Enter Tim into the picture.  Again, a blending of finances.  Ugghhh... that part is difficult.  Especially since each of us had been married previously, had established households in the past and each had children from our previous marriage.  We came to the table with different views on finances.  Thankfully Tim and I were both pretty frugal with money.  There were issues in his previous marriage regarding finances, again, not worth going into, but finances were a point of contention.  Tim and I thankfully came from pretty much the same arena in terms of living within our means and saving...then there was the tithe.

We had agreed from the beginning that we needed to tithe.  It was very difficult though.  We had to purchase a new home, we had private school to pay for, child care, child support -  all those good things.  We decided to be faithful though.  We were of the same mind that God can do more with 90% 0f our income than we can do alone with 100%.  

We have never been to the "Financial University" where they introduce the envelope method, but it's one that we adopted from day one.  I had this process long ago.  When I went from getting paid weekly to getting paid once a month I thought I would D.I.E.  So, I would take my income and put it into four envelopes so it would appear as though I was getting paid weekly again.  It worked well.  To this day, Tim and I still use the envelope method.  We have two mini-accordian files that serve as our "envelopes".  Each part of the accordian file is labeled with a category - house, vehicles, haircuts, groceries, medical, eating out, entertainment... you name it, it's in there.  For our monthly bills that are paid on-line, of-course there is no envelope, but those expenses are accounted for on our budget spreadsheet.  We now get paid twice a month and at each pay period, Tim goes to the bank and withdraws the amount of money that is specified for each category.  When the money is gone, so is our use of that specific category until the next pay period.  We are not "sticklers" about it.  If something comes up, we will use our debit card or do what we need to do, but for most things, especially non-necessities- like entertainment for example.  When the money is gone, we are done being entertained :)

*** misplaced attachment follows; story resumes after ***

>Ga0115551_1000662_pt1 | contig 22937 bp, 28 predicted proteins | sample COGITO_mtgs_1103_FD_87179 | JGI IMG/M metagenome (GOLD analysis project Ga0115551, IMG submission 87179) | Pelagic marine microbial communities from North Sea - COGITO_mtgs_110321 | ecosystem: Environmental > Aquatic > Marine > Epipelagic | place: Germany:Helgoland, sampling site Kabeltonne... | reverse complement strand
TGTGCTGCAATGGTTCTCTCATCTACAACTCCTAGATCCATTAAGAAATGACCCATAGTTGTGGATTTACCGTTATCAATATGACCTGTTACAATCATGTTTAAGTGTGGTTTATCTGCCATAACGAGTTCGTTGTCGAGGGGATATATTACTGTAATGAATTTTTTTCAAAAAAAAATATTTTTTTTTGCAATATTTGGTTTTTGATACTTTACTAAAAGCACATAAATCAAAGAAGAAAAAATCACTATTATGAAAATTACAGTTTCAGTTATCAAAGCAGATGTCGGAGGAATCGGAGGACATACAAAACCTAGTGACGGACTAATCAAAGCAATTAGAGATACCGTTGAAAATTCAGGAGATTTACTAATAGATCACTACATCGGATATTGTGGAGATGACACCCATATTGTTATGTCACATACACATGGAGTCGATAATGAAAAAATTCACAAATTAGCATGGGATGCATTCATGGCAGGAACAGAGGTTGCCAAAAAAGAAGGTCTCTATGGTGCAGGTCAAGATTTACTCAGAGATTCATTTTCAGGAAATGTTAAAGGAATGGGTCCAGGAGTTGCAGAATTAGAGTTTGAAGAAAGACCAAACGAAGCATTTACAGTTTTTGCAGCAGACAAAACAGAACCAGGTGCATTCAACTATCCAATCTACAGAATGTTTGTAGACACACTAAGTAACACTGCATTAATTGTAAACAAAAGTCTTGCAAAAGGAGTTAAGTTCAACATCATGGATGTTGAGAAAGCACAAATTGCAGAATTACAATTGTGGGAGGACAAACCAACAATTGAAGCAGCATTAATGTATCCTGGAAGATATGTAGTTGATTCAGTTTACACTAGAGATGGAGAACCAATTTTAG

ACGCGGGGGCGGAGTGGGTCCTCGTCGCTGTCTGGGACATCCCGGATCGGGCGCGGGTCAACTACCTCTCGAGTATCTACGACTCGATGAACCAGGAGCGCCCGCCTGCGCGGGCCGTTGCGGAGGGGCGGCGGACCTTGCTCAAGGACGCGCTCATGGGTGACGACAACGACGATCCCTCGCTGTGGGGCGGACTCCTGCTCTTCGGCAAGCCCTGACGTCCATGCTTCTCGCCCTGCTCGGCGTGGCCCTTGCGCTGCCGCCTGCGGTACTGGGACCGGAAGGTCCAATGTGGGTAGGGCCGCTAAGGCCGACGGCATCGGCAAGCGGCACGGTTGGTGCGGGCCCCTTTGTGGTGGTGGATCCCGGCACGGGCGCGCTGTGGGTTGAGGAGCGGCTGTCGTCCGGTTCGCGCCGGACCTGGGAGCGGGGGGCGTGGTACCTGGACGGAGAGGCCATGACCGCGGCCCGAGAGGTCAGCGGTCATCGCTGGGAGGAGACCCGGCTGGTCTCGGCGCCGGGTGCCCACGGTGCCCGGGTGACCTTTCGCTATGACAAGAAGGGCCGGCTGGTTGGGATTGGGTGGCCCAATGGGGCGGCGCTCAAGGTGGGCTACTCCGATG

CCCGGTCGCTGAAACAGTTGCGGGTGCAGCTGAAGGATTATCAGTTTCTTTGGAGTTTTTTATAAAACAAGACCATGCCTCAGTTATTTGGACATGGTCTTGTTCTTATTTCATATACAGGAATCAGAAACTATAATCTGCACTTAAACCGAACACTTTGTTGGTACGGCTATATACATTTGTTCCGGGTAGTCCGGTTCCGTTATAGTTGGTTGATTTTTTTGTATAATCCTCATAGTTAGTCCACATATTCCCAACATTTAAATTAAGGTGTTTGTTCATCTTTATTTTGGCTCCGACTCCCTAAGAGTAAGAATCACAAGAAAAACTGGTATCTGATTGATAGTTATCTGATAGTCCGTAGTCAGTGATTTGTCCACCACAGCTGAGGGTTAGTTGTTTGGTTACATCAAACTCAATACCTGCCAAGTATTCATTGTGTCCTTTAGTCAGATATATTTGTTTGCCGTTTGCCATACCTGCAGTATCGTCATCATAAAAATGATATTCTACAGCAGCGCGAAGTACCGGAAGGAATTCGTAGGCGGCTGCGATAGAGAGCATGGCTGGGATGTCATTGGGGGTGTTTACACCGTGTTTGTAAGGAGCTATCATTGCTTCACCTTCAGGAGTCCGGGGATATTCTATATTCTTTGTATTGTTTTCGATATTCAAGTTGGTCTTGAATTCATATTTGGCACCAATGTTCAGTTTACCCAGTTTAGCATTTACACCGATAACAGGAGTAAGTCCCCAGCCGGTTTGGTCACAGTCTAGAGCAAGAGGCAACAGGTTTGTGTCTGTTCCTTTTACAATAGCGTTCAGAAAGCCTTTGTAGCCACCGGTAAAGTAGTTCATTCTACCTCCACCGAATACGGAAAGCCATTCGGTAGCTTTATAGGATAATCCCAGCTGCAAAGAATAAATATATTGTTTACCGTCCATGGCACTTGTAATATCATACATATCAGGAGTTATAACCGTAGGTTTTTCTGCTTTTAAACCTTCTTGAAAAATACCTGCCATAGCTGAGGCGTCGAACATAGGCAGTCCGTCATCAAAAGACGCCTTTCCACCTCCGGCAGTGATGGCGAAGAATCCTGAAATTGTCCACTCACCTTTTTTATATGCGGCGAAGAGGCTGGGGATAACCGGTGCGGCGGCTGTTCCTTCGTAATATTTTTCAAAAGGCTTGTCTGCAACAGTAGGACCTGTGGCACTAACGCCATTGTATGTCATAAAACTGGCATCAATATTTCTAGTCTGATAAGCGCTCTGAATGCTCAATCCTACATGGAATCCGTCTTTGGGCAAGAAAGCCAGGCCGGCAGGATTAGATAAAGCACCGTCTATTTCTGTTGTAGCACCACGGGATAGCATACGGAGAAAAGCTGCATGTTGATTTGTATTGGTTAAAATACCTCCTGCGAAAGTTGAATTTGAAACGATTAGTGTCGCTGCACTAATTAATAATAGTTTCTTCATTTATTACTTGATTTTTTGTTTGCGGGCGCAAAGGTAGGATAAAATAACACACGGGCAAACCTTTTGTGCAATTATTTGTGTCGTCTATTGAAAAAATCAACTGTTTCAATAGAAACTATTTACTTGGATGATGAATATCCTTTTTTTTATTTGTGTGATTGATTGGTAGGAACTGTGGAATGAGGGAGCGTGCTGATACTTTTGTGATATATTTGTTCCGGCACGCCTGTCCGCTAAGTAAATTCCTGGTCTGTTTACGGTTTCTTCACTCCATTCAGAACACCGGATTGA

We also don't use credit cards.  There are times that we set up credit cards, for example when we bought our patio furniture we used a line of credit, but it was no interest for six months.  We paid it off prior to the due date.  We did the same when we needed new tires for our truck.  Our only criteria when doing that, is the agreement that we pay it off prior to the due date.  Even our Expedition we financed at 0% interest.  We were not able to do that with the car we just purchased so we pay HUGE payments and plan on paying the car off in about a year.  I don't like borrowing money.  Besides our mortgage, we have one credit card.  We use it for things that are a necessity to have a credit card for.  Purchasing our airline tickets to Ghana, reserving hotels... things like that.  Always though, we pay these off with very little time accruing finance charges.

Tithing is sometimes difficult for us.  I find myself slipping back into the mindset of - we need this money more than God does right now.  Especially with the expenses related to the adoption piling up.  It's a battle.  I feel it always will be.  The one thing I've promised myself though is that when we tithe, it will NOT be out of obligation or out of "guilt".  God doesn't NEED our money, He wants us to give it to Him willingly and with a joyful heart... not a begrudging one.  

We've slipped up every once in awhile, but for the most part, we get back on track, and what I've always found, is that God really can do more with 90% than I can do with 100%!  God is faithful.  We don't always have everything we WANT, but God has surely given us provision for all that we NEED!

In Charist,